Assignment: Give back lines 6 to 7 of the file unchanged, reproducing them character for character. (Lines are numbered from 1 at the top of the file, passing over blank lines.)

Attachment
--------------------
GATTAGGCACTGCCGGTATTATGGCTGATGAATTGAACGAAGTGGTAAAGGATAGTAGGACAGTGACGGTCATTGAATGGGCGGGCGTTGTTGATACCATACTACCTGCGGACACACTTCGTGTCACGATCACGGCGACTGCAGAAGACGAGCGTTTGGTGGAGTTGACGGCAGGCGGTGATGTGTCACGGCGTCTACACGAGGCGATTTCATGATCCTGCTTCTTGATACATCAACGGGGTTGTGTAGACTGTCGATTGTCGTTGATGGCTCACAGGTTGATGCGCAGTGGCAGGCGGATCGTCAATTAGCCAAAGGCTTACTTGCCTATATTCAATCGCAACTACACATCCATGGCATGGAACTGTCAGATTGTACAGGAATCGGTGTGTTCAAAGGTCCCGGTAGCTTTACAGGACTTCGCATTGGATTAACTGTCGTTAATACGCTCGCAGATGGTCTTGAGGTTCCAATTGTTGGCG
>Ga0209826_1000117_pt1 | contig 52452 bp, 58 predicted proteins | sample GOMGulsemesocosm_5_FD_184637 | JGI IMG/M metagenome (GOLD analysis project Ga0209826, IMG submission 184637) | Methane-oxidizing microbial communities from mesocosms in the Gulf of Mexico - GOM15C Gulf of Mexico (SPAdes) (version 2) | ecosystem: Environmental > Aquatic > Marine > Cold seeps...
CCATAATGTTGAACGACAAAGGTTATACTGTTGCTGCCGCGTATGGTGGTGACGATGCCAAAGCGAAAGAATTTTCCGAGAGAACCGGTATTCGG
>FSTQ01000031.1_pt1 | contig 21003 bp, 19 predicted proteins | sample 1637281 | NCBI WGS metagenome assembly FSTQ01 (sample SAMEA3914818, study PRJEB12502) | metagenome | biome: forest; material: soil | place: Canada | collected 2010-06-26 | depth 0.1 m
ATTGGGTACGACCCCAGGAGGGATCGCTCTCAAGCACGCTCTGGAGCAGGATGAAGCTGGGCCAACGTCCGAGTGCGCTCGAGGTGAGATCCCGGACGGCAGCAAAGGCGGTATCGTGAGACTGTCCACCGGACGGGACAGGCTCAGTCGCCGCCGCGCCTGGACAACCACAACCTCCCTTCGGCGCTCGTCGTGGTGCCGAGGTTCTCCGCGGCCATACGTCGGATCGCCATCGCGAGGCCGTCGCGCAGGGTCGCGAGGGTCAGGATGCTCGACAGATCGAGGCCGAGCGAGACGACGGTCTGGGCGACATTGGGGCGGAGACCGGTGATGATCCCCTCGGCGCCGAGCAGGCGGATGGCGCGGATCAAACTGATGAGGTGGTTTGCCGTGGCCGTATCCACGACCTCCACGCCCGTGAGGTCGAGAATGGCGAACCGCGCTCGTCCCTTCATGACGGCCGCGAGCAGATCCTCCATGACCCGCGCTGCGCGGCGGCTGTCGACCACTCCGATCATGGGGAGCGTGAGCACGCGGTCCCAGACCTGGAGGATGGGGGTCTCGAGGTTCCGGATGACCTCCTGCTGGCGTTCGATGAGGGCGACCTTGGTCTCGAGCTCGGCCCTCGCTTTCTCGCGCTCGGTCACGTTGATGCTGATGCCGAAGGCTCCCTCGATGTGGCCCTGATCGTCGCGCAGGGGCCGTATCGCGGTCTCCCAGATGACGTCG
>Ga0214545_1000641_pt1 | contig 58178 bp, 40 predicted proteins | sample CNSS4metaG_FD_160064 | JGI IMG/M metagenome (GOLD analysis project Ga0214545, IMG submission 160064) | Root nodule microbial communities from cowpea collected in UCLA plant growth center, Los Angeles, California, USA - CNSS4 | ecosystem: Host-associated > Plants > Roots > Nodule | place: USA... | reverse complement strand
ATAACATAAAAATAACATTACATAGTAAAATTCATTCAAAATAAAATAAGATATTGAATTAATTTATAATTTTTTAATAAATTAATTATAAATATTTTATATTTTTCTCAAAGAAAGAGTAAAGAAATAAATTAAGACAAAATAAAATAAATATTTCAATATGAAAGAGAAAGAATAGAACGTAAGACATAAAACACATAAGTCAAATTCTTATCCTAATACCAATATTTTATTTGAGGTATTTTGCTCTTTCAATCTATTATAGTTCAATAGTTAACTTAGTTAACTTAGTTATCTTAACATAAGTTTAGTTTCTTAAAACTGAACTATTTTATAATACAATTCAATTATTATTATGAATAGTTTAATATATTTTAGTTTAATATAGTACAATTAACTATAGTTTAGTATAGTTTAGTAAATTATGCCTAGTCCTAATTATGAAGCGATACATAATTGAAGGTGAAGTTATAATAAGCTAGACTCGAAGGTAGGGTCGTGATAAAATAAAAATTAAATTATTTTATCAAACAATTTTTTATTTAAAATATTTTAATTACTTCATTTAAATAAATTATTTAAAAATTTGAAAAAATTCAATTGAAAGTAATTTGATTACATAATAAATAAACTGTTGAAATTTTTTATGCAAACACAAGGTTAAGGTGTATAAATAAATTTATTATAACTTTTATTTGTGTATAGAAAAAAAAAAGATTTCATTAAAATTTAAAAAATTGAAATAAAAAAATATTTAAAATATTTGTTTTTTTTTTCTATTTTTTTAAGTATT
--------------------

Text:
>Ga0214545_1000641_pt1 | contig 58178 bp, 40 predicted proteins | sample CNSS4metaG_FD_160064 | JGI IMG/M metagenome (GOLD analysis project Ga0214545, IMG submission 160064) | Root nodule microbial communities from cowpea collected in UCLA plant growth center, Los Angeles, California, USA - CNSS4 | ecosystem: Host-associated > Plants > Roots > Nodule | place: USA... | reverse complement strand
ATAACATAAAAATAACATTACATAGTAAAATTCATTCAAAATAAAATAAGATATTGAATTAATTTATAATTTTTTAATAAATTAATTATAAATATTTTATATTTTTCTCAAAGAAAGAGTAAAGAAATAAATTAAGACAAAATAAAATAAATATTTCAATATGAAAGAGAAAGAATAGAACGTAAGACATAAAACACATAAGTCAAATTCTTATCCTAATACCAATATTTTATTTGAGGTATTTTGCTCTTTCAATCTATTATAGTTCAATAGTTAACTTAGTTAACTTAGTTATCTTAACATAAGTTTAGTTTCTTAAAACTGAACTATTTTATAATACAATTCAATTATTATTATGAATAGTTTAATATATTTTAGTTTAATATAGTACAATTAACTATAGTTTAGTATAGTTTAGTAAATTATGCCTAGTCCTAATTATGAAGCGATACATAATTGAAGGTGAAGTTATAATAAGCTAGACTCGAAGGTAGGGTCGTGATAAAATAAAAATTAAATTATTTTATCAAACAATTTTTTATTTAAAATATTTTAATTACTTCATTTAAATAAATTATTTAAAAATTTGAAAAAATTCAATTGAAAGTAATTTGATTACATAATAAATAAACTGTTGAAATTTTTTATGCAAACACAAGGTTAAGGTGTATAAATAAATTTATTATAACTTTTATTTGTGTATAGAAAAAAAAAAGATTTCATTAAAATTTAAAAAATTGAAATAAAAAAATATTTAAAATATTTGTTTTTTTTTTCTATTTTTTTAAGTATT